Posts tagged ‘Children’s Fiction’

Blackbird Fly

Blackbird FlyTitle: Blackbird Fly
Author: Erin Entrada Kelly
ISBN: 9780062238610
Pages: 296 pages
Publisher/Date: Greenwillow Books, an imprint of HarperCollins Publishers, c2015.

“You may be on the list, Apple, but it could be worse. At least you aren’t Big-leena Moffett.” She paused. “Unless . . .”
“Unless what?” I said. The socked-gut feeling was still there. I wouldn’t have been surprised to lift up my shirt and see a big bruise.
“Unless you’re above Heleena on the list,” said Alyssa. She frowned.
Gretchen rolled her eyes. “That’s not possible.” She looked at me and said again: “That’s not possible, Apple. And the list is stupid anyway. Who cares?”
But we all knew that everyone cared. (46-47)

When Apple was four years old, her father died and her mother moved her to America, specifically Chapel Spring, Louisiana. As the only Filipino in her entire school, she was never the most popular, but at least she has been allowed to hang out with that crowd for years. Until the annual Dog Log is circulated around the school, and rumor has it she’s on it. Now she’s realizing that the folks she used to call her friends really aren’t all that friendly. She starts hanging out with new kid Evan, but he’s not going to help her popularity, and her mother’s constant refusal to get her a guitar, call her by a name that isn’t also a fruit, and order pizza instead of cooking Filipino food, just adds to her frustrations. How did sixth grade get to be so hard so fast?

This slice of life tale didn’t really stand out to me, to the point where I had to skim it to write this review a month after I finished reading it the first time. Apple’s classmate Alyssa was the most realistically written, with dialogue that was self-serving but laced with sarcastic sympathy at the same time. “This is the worst thing that could possibly happen right before the dance. You can’t go by yourself when me and Gretchen have dates, can you? That would just be the most embarrassing thing ever.” (98-99) You cringe every time you hear her talk, because most readers are familiar with someone like that in real life.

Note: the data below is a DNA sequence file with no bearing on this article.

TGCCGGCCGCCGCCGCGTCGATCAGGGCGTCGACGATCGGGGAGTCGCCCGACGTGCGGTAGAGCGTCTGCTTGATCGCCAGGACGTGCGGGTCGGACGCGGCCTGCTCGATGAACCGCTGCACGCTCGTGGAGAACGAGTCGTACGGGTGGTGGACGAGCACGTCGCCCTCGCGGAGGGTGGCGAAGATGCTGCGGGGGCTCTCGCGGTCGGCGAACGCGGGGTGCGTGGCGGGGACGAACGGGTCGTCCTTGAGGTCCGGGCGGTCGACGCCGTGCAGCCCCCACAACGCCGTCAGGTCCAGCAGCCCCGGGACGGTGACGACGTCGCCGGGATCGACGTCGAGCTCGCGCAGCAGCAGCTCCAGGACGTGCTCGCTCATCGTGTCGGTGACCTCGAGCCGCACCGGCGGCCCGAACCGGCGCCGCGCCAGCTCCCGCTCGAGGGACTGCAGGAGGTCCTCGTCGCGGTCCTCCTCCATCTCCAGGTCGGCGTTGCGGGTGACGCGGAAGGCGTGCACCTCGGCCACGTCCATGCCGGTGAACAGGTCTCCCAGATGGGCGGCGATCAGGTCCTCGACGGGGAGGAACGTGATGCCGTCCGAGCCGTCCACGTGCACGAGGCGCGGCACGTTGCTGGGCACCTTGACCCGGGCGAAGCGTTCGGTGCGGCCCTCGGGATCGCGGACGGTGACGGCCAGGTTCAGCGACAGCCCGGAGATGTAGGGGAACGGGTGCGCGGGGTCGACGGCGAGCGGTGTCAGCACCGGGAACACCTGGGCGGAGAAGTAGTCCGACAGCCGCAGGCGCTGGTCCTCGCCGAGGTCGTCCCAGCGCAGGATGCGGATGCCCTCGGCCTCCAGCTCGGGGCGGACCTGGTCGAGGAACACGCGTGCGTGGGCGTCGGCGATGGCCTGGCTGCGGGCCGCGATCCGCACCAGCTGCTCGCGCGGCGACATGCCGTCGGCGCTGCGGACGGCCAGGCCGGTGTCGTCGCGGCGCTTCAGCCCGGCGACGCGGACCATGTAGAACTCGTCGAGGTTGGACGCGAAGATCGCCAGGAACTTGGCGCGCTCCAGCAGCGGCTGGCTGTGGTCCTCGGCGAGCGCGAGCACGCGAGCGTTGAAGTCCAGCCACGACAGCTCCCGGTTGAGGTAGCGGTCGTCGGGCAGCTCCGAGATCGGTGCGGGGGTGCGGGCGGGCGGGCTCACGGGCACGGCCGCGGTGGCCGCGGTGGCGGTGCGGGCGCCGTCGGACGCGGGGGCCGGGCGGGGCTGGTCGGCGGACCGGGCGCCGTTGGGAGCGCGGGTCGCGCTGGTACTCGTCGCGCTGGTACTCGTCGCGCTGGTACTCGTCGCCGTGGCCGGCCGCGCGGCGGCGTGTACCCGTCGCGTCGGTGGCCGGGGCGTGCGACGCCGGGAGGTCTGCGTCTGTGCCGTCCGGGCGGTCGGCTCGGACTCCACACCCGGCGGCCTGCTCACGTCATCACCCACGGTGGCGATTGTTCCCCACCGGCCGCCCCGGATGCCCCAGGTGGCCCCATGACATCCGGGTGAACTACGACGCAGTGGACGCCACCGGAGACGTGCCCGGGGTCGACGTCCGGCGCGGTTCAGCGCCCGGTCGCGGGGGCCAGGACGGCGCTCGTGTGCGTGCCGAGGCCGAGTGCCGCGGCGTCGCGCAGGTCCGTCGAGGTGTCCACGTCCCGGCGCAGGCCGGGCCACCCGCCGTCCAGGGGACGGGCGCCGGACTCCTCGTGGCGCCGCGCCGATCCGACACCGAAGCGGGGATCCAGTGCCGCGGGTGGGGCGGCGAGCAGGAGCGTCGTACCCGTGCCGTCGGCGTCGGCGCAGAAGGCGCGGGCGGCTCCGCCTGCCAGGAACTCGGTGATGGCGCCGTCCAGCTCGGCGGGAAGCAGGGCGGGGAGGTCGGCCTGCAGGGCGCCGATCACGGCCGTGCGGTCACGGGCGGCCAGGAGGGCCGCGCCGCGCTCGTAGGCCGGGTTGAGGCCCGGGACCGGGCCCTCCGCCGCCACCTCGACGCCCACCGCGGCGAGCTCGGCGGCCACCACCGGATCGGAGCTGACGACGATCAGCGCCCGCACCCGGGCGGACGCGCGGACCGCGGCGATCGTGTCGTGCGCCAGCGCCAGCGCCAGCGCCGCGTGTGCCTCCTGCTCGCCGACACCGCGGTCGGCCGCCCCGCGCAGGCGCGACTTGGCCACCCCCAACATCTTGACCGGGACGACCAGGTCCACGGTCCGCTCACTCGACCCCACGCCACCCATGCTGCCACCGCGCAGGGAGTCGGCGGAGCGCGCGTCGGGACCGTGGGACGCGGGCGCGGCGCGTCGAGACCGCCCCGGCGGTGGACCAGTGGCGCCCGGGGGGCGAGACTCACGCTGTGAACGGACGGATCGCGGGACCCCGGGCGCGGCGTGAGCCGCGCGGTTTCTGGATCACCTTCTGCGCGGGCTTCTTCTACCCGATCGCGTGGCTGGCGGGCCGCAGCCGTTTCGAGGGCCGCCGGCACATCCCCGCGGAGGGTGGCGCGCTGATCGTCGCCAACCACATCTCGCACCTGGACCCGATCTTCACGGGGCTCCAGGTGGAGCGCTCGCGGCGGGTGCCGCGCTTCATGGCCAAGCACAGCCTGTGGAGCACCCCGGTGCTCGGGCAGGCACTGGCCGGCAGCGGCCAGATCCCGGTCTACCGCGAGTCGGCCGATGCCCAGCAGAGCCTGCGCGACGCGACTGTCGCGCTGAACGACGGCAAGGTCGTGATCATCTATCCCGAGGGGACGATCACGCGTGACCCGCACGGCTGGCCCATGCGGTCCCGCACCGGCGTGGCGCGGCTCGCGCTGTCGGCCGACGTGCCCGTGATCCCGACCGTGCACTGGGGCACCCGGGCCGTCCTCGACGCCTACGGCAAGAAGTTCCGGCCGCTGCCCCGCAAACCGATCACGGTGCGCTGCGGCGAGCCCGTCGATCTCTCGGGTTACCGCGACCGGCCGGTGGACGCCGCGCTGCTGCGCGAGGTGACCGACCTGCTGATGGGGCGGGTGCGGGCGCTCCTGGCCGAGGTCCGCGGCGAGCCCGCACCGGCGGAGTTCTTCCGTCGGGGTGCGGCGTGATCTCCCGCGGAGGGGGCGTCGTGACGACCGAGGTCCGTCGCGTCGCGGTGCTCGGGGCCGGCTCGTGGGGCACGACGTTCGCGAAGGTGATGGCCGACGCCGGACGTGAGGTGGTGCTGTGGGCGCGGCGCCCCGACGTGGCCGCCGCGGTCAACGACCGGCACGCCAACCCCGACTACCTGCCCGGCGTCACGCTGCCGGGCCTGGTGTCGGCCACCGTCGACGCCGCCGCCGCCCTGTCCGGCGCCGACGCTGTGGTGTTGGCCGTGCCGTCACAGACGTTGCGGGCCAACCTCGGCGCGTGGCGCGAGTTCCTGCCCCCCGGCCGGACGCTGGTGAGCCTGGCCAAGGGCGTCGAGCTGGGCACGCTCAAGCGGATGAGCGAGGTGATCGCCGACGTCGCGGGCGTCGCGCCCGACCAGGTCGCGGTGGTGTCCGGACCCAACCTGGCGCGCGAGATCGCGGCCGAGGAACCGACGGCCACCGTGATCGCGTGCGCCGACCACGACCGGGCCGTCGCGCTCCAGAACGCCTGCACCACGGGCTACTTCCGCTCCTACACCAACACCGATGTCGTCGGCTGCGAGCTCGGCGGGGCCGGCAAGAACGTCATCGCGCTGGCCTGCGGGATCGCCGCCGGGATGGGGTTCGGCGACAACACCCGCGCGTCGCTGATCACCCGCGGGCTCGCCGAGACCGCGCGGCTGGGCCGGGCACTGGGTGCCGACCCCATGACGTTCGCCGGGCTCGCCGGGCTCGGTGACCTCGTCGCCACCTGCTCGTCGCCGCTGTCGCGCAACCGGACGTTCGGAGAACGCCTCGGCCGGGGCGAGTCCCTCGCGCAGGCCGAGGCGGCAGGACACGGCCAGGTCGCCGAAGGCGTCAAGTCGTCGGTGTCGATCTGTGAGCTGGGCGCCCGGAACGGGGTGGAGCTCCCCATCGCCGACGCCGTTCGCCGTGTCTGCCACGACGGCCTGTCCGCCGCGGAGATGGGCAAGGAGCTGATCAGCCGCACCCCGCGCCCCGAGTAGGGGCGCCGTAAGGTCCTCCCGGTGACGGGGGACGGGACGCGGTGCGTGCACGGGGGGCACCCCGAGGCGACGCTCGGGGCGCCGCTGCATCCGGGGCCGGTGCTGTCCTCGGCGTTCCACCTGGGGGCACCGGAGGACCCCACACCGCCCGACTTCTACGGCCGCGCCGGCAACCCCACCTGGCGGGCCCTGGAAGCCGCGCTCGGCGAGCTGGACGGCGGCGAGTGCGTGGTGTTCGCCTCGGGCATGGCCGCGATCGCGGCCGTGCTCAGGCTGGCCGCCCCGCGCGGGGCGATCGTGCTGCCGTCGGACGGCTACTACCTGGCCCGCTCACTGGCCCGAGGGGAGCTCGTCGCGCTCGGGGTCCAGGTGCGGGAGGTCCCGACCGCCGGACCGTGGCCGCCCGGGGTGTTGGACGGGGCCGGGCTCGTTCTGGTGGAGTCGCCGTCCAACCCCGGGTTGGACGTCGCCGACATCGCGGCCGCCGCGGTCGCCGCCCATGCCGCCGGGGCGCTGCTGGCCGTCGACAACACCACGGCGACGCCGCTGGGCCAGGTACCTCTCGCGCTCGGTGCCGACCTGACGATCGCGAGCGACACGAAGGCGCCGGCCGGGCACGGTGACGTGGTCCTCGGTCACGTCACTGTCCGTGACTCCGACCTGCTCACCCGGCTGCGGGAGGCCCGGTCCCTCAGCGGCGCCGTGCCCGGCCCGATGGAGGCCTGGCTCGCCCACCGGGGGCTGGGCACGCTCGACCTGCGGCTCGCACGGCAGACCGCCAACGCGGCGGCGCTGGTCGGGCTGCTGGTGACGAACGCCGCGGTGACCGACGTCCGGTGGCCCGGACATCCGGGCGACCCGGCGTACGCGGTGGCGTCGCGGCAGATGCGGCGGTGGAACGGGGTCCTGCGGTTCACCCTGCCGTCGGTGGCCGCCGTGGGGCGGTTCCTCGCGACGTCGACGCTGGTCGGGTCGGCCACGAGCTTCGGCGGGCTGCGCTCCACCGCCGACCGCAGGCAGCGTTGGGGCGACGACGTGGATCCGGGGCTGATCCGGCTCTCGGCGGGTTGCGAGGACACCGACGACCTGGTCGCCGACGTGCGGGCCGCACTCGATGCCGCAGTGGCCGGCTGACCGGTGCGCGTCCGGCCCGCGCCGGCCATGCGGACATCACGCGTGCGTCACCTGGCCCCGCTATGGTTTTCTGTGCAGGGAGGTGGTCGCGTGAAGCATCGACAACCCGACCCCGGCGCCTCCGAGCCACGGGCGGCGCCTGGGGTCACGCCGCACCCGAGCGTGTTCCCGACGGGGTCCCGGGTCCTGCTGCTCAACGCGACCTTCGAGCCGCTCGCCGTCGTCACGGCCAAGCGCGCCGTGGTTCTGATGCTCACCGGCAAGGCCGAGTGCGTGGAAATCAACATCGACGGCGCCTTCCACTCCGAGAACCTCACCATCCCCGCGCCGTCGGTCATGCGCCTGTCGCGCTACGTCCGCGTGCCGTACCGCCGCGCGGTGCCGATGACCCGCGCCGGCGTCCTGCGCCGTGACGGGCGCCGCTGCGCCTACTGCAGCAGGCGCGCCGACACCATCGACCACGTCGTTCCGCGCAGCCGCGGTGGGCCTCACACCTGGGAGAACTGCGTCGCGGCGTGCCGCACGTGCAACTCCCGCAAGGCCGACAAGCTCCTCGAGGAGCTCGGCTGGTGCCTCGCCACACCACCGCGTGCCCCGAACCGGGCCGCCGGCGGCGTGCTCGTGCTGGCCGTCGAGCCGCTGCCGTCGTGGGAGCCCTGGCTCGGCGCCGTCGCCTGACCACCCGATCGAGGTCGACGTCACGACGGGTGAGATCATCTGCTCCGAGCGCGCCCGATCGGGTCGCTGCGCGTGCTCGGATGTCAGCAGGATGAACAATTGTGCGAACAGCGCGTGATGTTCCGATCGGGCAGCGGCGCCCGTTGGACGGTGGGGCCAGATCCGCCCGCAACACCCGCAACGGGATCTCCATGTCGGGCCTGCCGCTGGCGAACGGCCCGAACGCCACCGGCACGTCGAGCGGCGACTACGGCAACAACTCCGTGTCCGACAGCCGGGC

Evan is the stereotypical new kid who doesn’t care what anyone thinks about him. As someone who was the new kid several times, I have a hard time believing that a sixth grader, who had friends at his old school, would enter into a new environment with a skin that thick to begin with and make no effort to find friends. Before he is even introduced to the popular posse, he wants nothing to do with them. While it proves to be good instincts on his part, it’s not realistic. More realistic is Heleena’s avoidance of the group, because she has suffered from the repeated ostracism and alienation of her peers and has resigned herself to her fate of simply keeping her head down and attempting to escape notice.

Apple’s insight in how popularity works seem to happen fairly quickly, although the eight week timeline during which the story takes place is difficult to pin down. We see the start of school and the Halloween dance, and there is talk of a quickly approaching field trip slated to occur just before Thanksgiving. But the escalation of teasing is shown in starts and stops, with multiple chapters spent on one day and then almost a whole month passing between two chapters. While I feel Apple’s self-consciousness about her race are accurately portrayed, her mother’s cluelessness seems over done. For instance, according to Apple she hasn’t eaten carrots in years, and yet they have what’s described as a “merry-go-round” style conversation, talking about the same things over and over.

By the end of the story, it’s frustrating to see this fractured family resolve it’s deep seated conflict in just a few minutes of discussion. The same could be said about how Apple’s ostracism at school resolves itself, which reminded me of a scene from Stargirl. However, Stargirl’s rise and subsequent fall from popularity rings truer than this overly optimistic conclusion to a tale where Apple has always been on the outside, but is just beginning to realize it, and isn’t sure she anymore if she wants to be part of the popular crowd. A good message for middle school students struggling to find their place, I just wish the story had been more memorable.

Crenshaw

Each month for a previous job, I wrote a maximum 150 word review of a new book that came into the library during the month. I’ve expanded that idea to the blog in a feature I’m calling To the Point Tuesdays. If you want to play along, just post a link in the comments and I’ll add them to the post.

CrenshawTitle: Crenshaw
Author: Katherine Applegate
ISBN: 9781250043238
Pages: 245
Publisher/Date: Feiwel and Friends, and imprint of Macmillan, c2015.

I noticed several weird things about the surfboarding cat.